Perl Weekly Challenge 108: Bell Numbers

by Abigail

Challenge

Example

• $$B_0$$: 1 as you can only have one partition of zero element set.
• $$B_1$$: 1 as you can only have one partition of one element set $$\{a\}$$.
• $$B_2$$: 2
• $$\{a\}\{b\}$$
• $$\{a,b\}$$
• $$B_3$$: 5
• $$\{a\}\{b\}\{c\}$$
• $$\{a,b\}\{c\}$$
• $$\{a\}\{b,c\}$$
• $$\{a,c\}\{b\}$$
• $$\{a,b,c\}$$
• $$B_4$$: 15
• $$\{a\}\{b\}\{c\}\{d\}$$
• $$\{a,b,c,d\}$$
• $$\{a,b\}\{c,d\}$$
• $$\{a,c\}\{b,d\}$$
• $$\{a,d\}\{b,c\}$$
• $$\{a,b\}\{c\}\{d\}$$
• $$\{a,c\}\{b\}\{d\}$$
• $$\{a,d\}\{b\}\{c\}$$
• $$\{b,c\}\{a\}\{d\}$$
• $$\{b,d\}\{a\}\{c\}$$
• $$\{c,d\}\{a\}\{b\}$$
• $$\{a\}\{b,c,d\}$$
• $$\{b\}\{a,c,d\}$$
• $$\{c\}\{a,b,d\}$$
• $$\{d\}\{a,b,c\}$$

Discussion

The Bell Numbers have their own entry in the OEIS. We can look up the first ten Bell Numbers: $$1$$, $$1$$, $$2$$, $$5$$, $$15$$, $$52$$, $$203$$, $$877$$, $$4140$$, and $$21147$$.

Hello, World!

The simplest way would be just to take those ten numbers, and print them. This means we have yet again a challenge which is just a glorified Hello, World program.

Fetch

If we don't want to do exactly what the challenge asks from us (print the first ten Bell Numbers), we could instead fetch the numbers from the OEIS and print them. For instance, by using the OEIS module which we recently uploaded to CPAN.

There is limited usefulness in this though — it's not that the Bell Numbers will change in the future.

Calculate

Alternatively, we could calculate the first ten Bell Numbers. There are many ways to calculate the numbers, but we opt to create a Bell Triangle.

The first rows of the Bell Triangle are as follows:

 1
1  2
2  3  5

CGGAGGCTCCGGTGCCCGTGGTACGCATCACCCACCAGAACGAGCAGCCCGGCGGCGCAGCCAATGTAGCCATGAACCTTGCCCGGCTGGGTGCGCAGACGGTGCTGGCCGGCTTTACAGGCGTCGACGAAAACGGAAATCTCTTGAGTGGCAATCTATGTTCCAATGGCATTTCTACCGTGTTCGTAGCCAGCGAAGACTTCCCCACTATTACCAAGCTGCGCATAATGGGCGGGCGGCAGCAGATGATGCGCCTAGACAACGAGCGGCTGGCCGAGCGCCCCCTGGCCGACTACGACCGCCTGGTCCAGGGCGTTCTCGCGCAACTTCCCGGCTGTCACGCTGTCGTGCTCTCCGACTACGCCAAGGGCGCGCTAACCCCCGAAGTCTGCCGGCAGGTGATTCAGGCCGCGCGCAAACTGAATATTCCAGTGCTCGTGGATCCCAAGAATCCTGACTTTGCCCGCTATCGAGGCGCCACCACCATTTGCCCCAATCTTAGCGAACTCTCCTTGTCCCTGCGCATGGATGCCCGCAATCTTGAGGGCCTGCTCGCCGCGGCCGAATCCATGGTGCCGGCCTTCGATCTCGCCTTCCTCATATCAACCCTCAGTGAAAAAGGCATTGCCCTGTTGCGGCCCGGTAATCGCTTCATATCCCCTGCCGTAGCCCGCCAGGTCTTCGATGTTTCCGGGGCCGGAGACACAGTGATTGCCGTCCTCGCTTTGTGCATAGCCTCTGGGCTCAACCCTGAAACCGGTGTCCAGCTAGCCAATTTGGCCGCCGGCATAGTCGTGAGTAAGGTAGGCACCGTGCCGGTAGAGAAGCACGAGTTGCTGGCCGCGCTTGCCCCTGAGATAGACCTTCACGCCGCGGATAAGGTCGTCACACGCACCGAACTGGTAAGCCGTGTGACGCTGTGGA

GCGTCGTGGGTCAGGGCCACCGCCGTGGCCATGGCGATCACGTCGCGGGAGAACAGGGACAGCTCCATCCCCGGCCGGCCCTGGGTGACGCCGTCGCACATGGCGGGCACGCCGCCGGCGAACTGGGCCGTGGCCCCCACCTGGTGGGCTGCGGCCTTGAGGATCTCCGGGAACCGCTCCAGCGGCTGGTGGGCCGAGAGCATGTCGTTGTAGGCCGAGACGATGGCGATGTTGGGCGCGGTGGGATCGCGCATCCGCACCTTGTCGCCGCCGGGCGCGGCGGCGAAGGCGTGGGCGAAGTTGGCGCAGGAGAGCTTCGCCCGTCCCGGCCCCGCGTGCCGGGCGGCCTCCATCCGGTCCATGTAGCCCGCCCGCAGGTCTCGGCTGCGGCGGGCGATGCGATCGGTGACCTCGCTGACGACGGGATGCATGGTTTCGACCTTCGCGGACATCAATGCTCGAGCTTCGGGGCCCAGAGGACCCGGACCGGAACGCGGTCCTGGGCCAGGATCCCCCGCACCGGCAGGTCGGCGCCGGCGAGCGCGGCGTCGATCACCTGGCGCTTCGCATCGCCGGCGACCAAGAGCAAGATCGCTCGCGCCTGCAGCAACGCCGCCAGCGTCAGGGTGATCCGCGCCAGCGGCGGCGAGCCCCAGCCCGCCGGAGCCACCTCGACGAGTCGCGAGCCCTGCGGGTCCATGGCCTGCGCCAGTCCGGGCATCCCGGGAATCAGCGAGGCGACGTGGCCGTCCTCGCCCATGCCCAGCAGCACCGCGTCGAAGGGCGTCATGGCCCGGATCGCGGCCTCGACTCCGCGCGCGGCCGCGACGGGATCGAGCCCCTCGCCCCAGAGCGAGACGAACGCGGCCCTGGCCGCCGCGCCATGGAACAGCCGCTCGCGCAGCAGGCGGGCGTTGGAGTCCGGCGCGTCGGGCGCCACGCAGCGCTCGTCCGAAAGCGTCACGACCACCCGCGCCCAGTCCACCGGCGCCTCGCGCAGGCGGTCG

5  7 10 15
15 20 27 37 52


And we have the following rules to construct the triangle:

• The top row contains a single $$1$$.
• For each other row:
• The row will have one more element than the previous row.
• The first (left most) element is equal to the last (right most) element of the previous row.
• Each other element is the sum of the element to its left on the same row, and the element on the previous row right above that.

Or, formalized:

Let $$b_{r, c}$$ be the element on row $$r$$ and column $$c$$. (This implies $$0 \leq c \leq r$$, with the top most element being $$b_{0, 0}$$.) Then

$b_{r, c} = \begin{cases} 1, & \text{if } r = c = 0 \\ b_{r - 1, r - 1}, & \text{if } r > 0, c = 0 \\ b_{r, c - 1} + b_{r - 1, c - 1}, & \text{if } r \geq c > 0 \end{cases}$

If we then generate the first nine rows of the Bell Triangle, and take the last elements of each row, we get the second to tenth Bell Numbers. The first Bell Number is $$1$$.

Solutions

Depending on the language, we solve the challenge in one or more of the strategies explained above. All languages will implement the Hello, World! strategy. For some languages, we also calculate the Bell Triangle. And in Perl, we also implement a fetch strategy.

Languages which solve the problem in more than one way take a command line argument indicating the strategy to follow. This argument should be one of plain (the default), fetch (which fetches the numbers from the OEIS, or compute, which computes the first rows of the Bell Triangle.

We will only show the the plain solution for Perl; for the other implementations, see the GitHub links below.

Perl

plain

Can't be much simpler than this.

say "1, 1, 2, 5, 15, 52, 203, 877, 4140, 21147"


fetch

We're using the new module OEIS which export a single method, oeis, which takes two arguments: the sequence to fetch, and the number of elements to return.

use OEIS;
}